Greg Winter from the LMB’s Protein and Nucleic Acid Chemistry (PNAC) Division has been awarded the 2018 Nobel Prize for Chemistry. Greg shares half of this year’s prize with George P. Smith, with the other half being awarded to Frances H. Arnold, for developing a method known as phage display and using it for the directed evolution of antibodies, with the aim of producing new pharmaceuticals.
Speaking after today’s announcement, Greg responded, “It came as a bit of a shock, and I felt a bit numb for a while. It’s almost like you’re in a different universe. For a scientist, a Nobel Prize is the highest accolade you can get, and I’m so lucky because there are so many brilliant scientists and not enough Nobel Prizes to go around.”
After studying Natural Sciences at the University of Cambridge, Greg completed a PhD at the LMB, working on the amino acid sequence of tryptophanyl tRNA synthetase from the bacterium Bacillus stearothemophilus. Greg continued to specialise in protein and nucleic acid sequencing through post-doctoral research in the LMB’s PNAC Division and became a Group Leader in 1981.
In the 1980s, Greg became interested in the idea that all antibodies have the same basic structure, with only small changes making them specific for one target. Previously, Georges Köhler and César Milstein had won the Nobel Prize for their work at the LMB in discovering a method to isolate and reproduce individual, or monoclonal, antibodies from among the multitude of different antibody proteins that the immune system makes to seek and destroy foreign invaders attacking the body. However, these monoclonal antibodies had limited application in human medicine, because mouse monoclonal antibodies are rapidly inactivated by the human immune response, which prevents them from providing long-term benefits.
Greg Winter then pioneered a technique to “humanise” mouse monoclonal antibodies; a technique that was used in the development of Campath-1H by the LMB and University of Cambridge scientists. This antibody now looks promising for the treatment of multiple sclerosis. Humanised monoclonal antibodies form the majority of antibody-based drugs on the market today and include several blockbuster antibodies, such as Keytruda, which was developed by LifeArc, the MRC’s technology transfer organisation, and works with your immune system to help fight certain cancers.
Greg then went on to develop methods for making fully human antibodies. This technique was used in the development of Humira (also known as adalimumab) by Cambridge Antibody Technology, an MRC spin-out company founded by Greg. Humira, the first fully human monoclonal antibody drug, was launched in 2003 as a treatment for rheumatoid arthritis. Today, monoclonal antibodies account for a third of all new treatments. These include therapeutic products for breast cancer, leukaemia, asthma, psoriasis and transplant rejection, and dozens more that are in late-stage clinical trials.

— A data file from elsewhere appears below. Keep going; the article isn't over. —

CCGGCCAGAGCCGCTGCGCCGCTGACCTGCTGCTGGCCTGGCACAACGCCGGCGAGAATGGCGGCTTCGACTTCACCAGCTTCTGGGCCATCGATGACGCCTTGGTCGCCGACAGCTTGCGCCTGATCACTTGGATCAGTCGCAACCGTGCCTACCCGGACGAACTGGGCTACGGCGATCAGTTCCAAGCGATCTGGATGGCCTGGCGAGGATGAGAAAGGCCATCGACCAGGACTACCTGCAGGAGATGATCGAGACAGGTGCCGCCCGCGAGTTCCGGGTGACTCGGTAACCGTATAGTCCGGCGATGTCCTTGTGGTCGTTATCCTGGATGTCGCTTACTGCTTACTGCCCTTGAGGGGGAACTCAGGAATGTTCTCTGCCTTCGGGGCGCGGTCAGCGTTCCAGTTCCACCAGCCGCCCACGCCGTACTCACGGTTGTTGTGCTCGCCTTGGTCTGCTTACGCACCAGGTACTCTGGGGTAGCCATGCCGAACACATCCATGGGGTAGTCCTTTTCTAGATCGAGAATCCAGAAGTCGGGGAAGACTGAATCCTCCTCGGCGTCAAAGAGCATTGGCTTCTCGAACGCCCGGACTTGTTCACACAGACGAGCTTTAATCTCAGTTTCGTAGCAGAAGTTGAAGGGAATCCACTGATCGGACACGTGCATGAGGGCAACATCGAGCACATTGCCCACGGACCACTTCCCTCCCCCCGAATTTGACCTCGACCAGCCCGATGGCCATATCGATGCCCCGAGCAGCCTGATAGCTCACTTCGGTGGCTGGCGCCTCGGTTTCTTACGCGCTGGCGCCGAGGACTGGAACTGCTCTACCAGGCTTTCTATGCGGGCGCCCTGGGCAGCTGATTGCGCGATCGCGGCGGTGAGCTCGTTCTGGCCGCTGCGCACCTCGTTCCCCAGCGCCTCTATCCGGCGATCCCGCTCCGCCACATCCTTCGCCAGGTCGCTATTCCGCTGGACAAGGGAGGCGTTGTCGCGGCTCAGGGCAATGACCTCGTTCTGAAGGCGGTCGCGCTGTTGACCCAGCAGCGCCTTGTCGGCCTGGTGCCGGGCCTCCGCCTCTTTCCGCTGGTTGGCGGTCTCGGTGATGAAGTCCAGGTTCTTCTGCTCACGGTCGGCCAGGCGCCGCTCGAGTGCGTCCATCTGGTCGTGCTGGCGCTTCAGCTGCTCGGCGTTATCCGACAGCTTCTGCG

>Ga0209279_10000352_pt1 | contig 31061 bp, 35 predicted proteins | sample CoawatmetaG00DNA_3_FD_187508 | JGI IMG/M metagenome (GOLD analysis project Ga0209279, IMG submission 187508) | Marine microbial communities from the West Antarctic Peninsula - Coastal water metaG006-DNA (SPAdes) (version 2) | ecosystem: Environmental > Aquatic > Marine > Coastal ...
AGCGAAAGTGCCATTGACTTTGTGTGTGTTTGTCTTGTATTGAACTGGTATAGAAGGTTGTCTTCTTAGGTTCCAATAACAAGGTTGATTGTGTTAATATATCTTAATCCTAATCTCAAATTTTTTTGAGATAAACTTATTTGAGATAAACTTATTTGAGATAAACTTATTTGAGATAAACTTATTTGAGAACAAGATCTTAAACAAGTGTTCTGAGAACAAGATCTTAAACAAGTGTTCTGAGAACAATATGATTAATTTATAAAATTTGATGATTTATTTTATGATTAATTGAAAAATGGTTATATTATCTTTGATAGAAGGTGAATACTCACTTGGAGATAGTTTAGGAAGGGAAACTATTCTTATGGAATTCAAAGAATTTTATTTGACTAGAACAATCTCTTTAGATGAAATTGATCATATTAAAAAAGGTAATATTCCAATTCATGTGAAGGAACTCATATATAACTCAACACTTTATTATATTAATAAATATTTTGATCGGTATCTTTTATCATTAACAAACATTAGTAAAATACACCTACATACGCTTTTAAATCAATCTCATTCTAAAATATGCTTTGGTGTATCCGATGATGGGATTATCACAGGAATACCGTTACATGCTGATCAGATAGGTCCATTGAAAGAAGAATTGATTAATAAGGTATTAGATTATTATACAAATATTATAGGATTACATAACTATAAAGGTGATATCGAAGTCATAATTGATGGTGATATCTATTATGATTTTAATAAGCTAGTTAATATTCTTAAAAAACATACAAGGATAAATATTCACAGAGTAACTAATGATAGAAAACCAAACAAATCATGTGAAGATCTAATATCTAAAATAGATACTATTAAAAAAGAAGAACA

Philipp Holliger, Group Leader in the LMB’s PNAC Division, congratulated Greg, his former PhD and post-doc supervisor: “This is a fantastic recognition not just of Greg’s fundamental contributions to developing phage display as the main discovery tool for antibodies, but of a whole body of work. The impact of his ground-breaking work is already profound and will no doubt increase with time.”
Greg has been presented with many awards for his work, including the 2013 Gairdner Foundation International Award, the MRC’s 2013 Millennium Medal, and the Cancer Research Institute’s William B. Coley Award in 1999. He is a Fellow of the Royal Society and of the Academy of Medical Sciences, was Deputy Director of the LMB from 2006-2011, and acting Director 2007-2008. He has been Master of Trinity College, Cambridge since 2012, and received a Knighthood for services to Molecular Biology in 2004.
Jan Löwe, LMB Director, commented, “I am most delighted that an LMB scientist has been given the ultimate scientific accolade. It highlights the LMB’s unique culture, but more importantly, rewards one of the most innovative and entrepreneurial scientists of his generation.”
The work of LMB scientists has previously been recognised by the award of 11 Nobel prizes: 8 in the field of chemistry and 3 for physiology or medicine. These prizes celebrate key advances in primary scientific research and for developing pioneering techniques for molecular biology.